The Artillery Pry Bar System is modular, allowing the user to combine handles, fulcrums, and blades to increase reach and get at some tough problems. As you can see in the video below, it works great for destruction. However, it might work well for some tactical applications. It’s made from great materials: zinc-plated tempered steel blades (durability), steel handles (durability), fiberglass handles, vinyl foam handle grip (all-weather comfort). Artillery Tools offers multiple pre-assembled kits. Their Disaster Recovery set pictured above includes about every implement of destruction you could wish for.

Artillery Tools, LLC

BCB Wall Breaker

Wednesday, June 8th, 2011

The Wall Breaker from BCB is a non-explosive, compressed air cannon which fires standard plastic water cooler drums breach walls, gates and doors for rapid quick entry. It can be fired every 10 to 15 seconds. The water jugs can be filled with water, sand, or other materials. Material choices can be made to mitigate collateral damage offering an alternative to explosive entries.

Because the projectile contents are so variable, the exact range (3 to 90 meters/10 to 300 feet), kinetic energy, etc are all dependent upon the state of the projectile contents (i.e. solid, fluid, etc), weight and environment factors. However, BCB was kind enough to provide us with this graph that is based on their trials.

BCB also related to SSD, “The pressure is also a user definable factor and more is not always better, the nature of the projectile and the intended range. It’s process of collating your own data as the targets users attempt to breach are different the world over.”

The Wall Breaker’ uses dive tanks and its high pressure hosing and regulators are safety tested to far beyond the Safe Working Pressure (SWP) of the Wall Breaker. Additionally, a safety blow-off valve is fitted to ensure that the pressure vessel cannot be over pressurized. The Wall Breaker can be set up as a stand alone system or mounted on a vehicle and can also be fired remotely.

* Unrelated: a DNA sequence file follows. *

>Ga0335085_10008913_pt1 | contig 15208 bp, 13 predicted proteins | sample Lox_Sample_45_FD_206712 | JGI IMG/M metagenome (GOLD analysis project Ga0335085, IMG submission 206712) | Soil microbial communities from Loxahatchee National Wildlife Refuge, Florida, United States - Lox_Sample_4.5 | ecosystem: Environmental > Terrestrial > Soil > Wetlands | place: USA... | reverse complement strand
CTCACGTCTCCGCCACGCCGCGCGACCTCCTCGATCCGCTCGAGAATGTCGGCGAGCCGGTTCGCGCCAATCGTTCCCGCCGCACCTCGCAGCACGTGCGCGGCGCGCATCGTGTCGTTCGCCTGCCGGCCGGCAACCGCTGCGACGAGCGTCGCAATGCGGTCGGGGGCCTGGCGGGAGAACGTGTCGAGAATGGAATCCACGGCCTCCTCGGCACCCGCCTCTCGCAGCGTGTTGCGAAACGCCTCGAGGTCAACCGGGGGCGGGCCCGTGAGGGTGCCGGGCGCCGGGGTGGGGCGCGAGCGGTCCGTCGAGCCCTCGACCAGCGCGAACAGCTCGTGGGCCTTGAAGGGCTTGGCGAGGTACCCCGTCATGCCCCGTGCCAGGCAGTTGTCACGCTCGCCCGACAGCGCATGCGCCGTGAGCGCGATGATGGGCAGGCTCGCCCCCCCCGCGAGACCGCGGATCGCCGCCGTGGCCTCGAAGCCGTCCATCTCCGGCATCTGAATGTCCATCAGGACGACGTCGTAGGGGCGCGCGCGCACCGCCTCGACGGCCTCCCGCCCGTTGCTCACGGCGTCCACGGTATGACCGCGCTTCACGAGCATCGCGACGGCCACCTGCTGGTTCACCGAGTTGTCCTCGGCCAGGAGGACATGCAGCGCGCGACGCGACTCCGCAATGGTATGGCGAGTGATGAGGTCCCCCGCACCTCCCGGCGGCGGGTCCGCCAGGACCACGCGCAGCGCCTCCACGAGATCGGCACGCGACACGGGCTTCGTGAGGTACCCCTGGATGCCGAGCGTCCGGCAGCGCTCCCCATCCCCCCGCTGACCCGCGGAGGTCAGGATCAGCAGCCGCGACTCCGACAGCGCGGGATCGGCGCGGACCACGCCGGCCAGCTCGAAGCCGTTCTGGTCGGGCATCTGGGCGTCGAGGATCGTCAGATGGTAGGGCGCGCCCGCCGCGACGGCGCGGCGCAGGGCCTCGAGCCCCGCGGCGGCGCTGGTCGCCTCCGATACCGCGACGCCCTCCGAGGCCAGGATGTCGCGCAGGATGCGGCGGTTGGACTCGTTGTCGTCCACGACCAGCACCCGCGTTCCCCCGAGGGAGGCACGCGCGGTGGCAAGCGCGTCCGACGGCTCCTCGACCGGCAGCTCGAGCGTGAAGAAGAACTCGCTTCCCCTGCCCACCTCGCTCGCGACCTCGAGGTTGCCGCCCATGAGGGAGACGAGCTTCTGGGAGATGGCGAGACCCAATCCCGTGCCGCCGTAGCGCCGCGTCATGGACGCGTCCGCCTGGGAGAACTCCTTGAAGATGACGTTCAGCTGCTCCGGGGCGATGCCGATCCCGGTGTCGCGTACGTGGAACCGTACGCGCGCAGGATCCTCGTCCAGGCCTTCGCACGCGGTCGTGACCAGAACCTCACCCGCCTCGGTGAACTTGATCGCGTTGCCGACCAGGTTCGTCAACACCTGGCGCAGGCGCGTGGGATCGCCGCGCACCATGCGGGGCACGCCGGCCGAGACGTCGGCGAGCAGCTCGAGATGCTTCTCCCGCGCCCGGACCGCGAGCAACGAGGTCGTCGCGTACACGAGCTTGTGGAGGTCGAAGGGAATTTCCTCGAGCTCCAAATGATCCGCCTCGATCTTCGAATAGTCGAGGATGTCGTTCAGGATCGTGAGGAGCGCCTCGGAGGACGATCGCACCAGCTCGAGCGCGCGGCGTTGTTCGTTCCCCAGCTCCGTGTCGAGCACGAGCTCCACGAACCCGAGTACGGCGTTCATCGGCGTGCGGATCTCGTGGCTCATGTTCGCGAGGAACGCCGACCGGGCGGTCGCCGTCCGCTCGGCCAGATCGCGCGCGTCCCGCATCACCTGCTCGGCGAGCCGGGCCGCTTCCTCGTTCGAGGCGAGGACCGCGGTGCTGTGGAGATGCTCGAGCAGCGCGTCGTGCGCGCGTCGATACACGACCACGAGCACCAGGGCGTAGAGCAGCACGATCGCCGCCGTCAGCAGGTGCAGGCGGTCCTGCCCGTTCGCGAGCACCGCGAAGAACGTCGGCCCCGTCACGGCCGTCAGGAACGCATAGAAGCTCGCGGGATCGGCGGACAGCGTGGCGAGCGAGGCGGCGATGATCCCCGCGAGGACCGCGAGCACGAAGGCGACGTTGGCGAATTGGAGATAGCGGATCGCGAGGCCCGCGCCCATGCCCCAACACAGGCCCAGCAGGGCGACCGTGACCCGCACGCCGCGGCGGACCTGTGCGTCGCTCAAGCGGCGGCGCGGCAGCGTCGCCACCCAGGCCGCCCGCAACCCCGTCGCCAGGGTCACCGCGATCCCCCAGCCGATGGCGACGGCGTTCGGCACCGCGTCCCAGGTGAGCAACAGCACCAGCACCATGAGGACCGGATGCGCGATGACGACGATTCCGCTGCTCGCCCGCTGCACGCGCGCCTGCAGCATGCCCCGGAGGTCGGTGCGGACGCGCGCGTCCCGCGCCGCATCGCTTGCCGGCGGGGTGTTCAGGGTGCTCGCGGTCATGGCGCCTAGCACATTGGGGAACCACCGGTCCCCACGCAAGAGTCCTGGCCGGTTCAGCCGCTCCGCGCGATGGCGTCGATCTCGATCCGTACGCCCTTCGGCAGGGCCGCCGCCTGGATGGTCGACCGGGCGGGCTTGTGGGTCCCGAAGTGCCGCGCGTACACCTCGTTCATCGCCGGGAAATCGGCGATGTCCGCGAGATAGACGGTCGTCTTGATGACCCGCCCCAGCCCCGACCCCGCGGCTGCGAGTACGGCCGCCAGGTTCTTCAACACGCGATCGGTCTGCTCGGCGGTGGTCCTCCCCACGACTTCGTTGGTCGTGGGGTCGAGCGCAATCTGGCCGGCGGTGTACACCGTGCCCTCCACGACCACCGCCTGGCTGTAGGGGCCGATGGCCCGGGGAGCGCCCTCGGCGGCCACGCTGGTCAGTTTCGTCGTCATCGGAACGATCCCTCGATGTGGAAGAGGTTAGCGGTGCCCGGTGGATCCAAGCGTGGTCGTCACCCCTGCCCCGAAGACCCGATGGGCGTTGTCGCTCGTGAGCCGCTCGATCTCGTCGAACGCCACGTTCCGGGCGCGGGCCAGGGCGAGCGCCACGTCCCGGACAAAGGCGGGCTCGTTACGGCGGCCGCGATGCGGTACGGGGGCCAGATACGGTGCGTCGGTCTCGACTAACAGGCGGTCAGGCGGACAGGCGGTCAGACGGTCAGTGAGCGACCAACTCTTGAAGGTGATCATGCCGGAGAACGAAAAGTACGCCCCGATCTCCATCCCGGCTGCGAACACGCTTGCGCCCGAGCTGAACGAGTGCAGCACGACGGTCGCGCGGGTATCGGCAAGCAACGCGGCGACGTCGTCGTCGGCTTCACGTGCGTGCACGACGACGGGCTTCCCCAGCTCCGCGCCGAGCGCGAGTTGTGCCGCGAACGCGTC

Special Forces Plate Carrier Back Panel from ATS Tactical

Wednesday, March 9th, 2011

ATS Tactical doesn’t build a lot of gear but rather concentrates on special products not widely available. Recently, they have been offering a very specialized piece of kit developed for a small group of assaulters and breachers. Called the Special Forces Plate Carrier Back Panel, it integrates several features into one design that attaches directly to the back of an armor vest. The long pocket down the right side is for carrying charges, and has an elastic tensioning strap. You will notice a D ring which can be used to secure items like gloves. Next to the charge pocket is a small 3 channel by 3 channel PALS webbing field to add pouches for functional equipment. Below this is a carrier for the ATS Small Medical Pouch built right into the panel. Along the left edge are loops to secure entry tools. Finally, the panel features a pocket for a hydration reservoir.

It is manufactured from 500D Cordura in order to help save weight and available in Coyote Brown, Ranger Green and MultiCam. ATS Tactical products are Berry compliant and come with a lifetime guarantee. It is not listed for sale on their site. You will need to contact them to order. www.atstacticalgear.com

Line of Fire’s TEG Grip System

Friday, February 11th, 2011

We first met Line of Fire at SHOT Show 2008 in Las Vegas. They were in an unassuming 10 x 10 booth out in one of the circus tents set in a parking lot across the street from the convention center. At the time they were working on a uniform designed specifically for contractors working in the Middle East which we found innovative. But it was an early TEGS prototype that really caught our eye. In fact, about a year ago we mentioned “Gecko Tape” in an article. We have kept in touch infrequently over the past few years and last year LOF sent us a pair of gloves to try out.

Technology Enhanced Grip System (TEGS) is a patented micro-replication technology developed by 3M. It provides superior grip in both wet and dry conditions. As you can see, it is optimized to be used in concert with itself (TEGS on TEGS) but enhances the grip even if used on conventional materials. The illustration below gives you an idea of how the technology works. The hooks are tiny and mesh with one another. Because they are so small there are more per square inch (300 to be exact) which translates to more surface area in contact. If you are familiar how strong the bond is when you interlace the pages of a phone book, you will get the concept of TEGS. Nothing locks, so you can release anything with TEGS immediately.